PROACT

Sunderland CARE Academy, a collaboration of partners from health, social care, education and the voluntary sector, is launching a new research project, PROACT, to identify and reduce the amount of pressure ulcers (bed sores) in the community on World Stop the Pressure Day, November 16.

Pressure ulcers, which are often preventable, cost the NHS up to £4billion a year* and can cause long term pain and distress for patients.

It is estimated that just under half a million people in the UK will develop at least one pressure ulcer, in any given year, if they don’t know how to prevent them.

PROACT aims to identify gaps in care across health and social care settings, and provide staff with the skills to make sure we prevent people suffering unnecessarily.

Pressure ulcers can be life threatening and have a devastating impact on patients and their families but they are preventable.  We want to raise awareness of how to prevent pressure ulcers with the public, carers and healthcare professionals who work in health and social care settings.

Ahead of the PROACT launch health professionals gathered to pledge their commitment to sign up to the React to Red campaign to help prevent pressure ulcers.  Landmarks across Sunderland and South Tyneside have been lit up red to highlight the campaign, which will see a series of awareness and educational meetings and events held across the two boroughs.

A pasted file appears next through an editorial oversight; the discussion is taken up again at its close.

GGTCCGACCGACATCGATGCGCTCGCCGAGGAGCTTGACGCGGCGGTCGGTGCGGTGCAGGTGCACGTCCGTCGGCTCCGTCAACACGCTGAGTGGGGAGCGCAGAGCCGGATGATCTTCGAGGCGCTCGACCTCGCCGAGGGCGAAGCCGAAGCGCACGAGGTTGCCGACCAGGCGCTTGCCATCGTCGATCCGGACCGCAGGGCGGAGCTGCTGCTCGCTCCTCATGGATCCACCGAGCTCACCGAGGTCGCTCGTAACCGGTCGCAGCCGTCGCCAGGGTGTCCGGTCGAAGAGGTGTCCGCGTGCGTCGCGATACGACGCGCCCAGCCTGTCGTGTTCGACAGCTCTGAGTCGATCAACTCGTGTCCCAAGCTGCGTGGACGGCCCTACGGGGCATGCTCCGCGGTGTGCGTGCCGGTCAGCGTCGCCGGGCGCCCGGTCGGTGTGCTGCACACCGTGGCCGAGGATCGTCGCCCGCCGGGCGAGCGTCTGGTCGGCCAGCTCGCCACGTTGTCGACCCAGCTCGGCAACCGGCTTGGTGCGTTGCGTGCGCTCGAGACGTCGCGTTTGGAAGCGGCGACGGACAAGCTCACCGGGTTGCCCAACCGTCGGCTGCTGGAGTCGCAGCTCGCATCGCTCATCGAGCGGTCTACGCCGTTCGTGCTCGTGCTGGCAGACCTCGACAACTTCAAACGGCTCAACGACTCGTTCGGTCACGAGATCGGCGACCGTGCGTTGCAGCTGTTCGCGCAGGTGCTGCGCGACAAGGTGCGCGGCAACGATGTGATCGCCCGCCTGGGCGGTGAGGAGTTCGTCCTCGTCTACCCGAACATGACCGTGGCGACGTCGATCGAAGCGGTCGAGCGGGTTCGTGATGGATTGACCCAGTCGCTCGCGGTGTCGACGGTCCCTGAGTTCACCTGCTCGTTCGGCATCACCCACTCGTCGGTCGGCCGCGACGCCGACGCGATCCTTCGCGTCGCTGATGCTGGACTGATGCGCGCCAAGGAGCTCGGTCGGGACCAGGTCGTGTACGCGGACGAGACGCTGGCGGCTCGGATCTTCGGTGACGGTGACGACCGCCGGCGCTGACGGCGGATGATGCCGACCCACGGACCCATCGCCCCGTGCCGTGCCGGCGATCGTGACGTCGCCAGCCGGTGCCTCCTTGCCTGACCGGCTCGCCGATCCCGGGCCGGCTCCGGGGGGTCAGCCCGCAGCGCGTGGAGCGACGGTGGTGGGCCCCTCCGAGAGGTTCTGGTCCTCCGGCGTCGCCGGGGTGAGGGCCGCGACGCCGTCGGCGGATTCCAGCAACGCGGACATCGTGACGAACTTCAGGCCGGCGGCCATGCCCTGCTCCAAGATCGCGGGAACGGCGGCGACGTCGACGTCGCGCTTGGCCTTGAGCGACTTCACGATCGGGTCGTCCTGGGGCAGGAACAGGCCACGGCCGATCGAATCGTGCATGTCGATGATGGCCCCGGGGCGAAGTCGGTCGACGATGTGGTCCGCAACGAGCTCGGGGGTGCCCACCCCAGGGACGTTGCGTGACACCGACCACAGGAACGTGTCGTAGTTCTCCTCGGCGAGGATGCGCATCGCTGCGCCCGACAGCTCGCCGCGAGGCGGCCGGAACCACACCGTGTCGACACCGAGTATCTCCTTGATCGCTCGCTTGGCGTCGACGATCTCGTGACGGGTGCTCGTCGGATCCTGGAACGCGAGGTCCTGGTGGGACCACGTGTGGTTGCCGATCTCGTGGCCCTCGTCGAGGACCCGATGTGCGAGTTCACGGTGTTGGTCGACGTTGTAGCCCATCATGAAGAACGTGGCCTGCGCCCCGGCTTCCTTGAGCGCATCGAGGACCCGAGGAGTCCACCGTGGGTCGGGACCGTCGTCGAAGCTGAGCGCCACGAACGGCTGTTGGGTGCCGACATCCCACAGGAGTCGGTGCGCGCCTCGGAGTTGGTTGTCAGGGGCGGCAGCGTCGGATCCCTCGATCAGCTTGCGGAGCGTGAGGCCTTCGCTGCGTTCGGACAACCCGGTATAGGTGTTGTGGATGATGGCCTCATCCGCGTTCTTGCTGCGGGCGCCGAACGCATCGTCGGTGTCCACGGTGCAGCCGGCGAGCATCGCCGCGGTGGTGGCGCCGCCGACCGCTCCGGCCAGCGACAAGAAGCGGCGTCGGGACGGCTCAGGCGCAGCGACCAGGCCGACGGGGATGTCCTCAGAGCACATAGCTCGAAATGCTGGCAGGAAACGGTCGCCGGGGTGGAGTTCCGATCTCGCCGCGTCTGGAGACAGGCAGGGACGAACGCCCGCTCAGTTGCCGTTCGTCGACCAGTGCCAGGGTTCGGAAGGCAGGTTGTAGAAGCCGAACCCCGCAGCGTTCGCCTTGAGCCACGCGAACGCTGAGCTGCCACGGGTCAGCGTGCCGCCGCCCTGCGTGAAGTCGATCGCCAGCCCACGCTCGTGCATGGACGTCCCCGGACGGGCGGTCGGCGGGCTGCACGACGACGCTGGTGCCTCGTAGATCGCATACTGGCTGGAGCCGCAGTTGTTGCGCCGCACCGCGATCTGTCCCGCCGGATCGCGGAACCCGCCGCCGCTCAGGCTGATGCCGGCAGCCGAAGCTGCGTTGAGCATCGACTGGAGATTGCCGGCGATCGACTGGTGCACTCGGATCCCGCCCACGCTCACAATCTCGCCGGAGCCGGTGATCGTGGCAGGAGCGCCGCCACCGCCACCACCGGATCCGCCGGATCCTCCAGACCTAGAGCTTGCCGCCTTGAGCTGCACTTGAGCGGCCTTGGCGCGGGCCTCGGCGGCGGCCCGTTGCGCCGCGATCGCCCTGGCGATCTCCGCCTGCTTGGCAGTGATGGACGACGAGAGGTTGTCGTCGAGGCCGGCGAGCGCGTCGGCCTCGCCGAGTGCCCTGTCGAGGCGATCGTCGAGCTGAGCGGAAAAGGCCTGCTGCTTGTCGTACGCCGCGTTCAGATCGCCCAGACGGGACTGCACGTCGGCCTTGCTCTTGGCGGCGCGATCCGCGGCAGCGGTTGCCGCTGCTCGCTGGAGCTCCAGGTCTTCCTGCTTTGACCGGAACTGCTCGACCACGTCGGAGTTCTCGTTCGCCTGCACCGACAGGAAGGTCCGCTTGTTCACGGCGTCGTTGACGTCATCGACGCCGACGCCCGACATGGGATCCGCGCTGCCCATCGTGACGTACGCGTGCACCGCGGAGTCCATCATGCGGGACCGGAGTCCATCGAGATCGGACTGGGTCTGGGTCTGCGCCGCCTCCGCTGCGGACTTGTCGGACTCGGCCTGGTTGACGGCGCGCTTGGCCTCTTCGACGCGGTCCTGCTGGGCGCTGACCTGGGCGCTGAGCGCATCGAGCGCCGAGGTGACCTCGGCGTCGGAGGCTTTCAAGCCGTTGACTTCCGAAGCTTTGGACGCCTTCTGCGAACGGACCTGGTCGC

A separate arm of educational sessions will be held with healthcare professionals working in care homes.

We launched the campaign on World Stop the Pressure Day, 16 November, but this is an issue all year round.

PROACT will help us look at the prevalence of pressure ulcers in the community and help highlight how they can be prevented.

Who is at risk?

You are most at risk if you:

  • cannot move easily
  • have poor nutrition
  • have a health condition
  • are aged over 70
  • suffer from incontinence

Check your skin regularly to spot the warning signs that a pressure ulcer is forming. Look out for discolouring, soreness and pain, particularly in areas where your bones are close to the skin, such as your bottom and your heels.

Patients, family members and carers

As a patient, family member or carer there are five simple things you can do while in hospital, community care or in your own home to prevent a pressure ulcer developing:

  1. Regularly check skin isn’t sore or discoloured in anyway. If it is let a healthcare professional know
  2. It’s really important you keep moving while in bed or on a chair. Change your position as much as possible when appropriate
  3. When you’re unwell or immobile going to the toilet can be difficult. Ensure that skin is clean and dry or ask for help
  4. Eat a well balanced diet and drink plenty of fluids
  5. Special equipment is available for those at risk of developing pressure ulcers. Ask for help and your healthcare professional will advise you. The biggest message is, if you need help don’t be afraid to ask!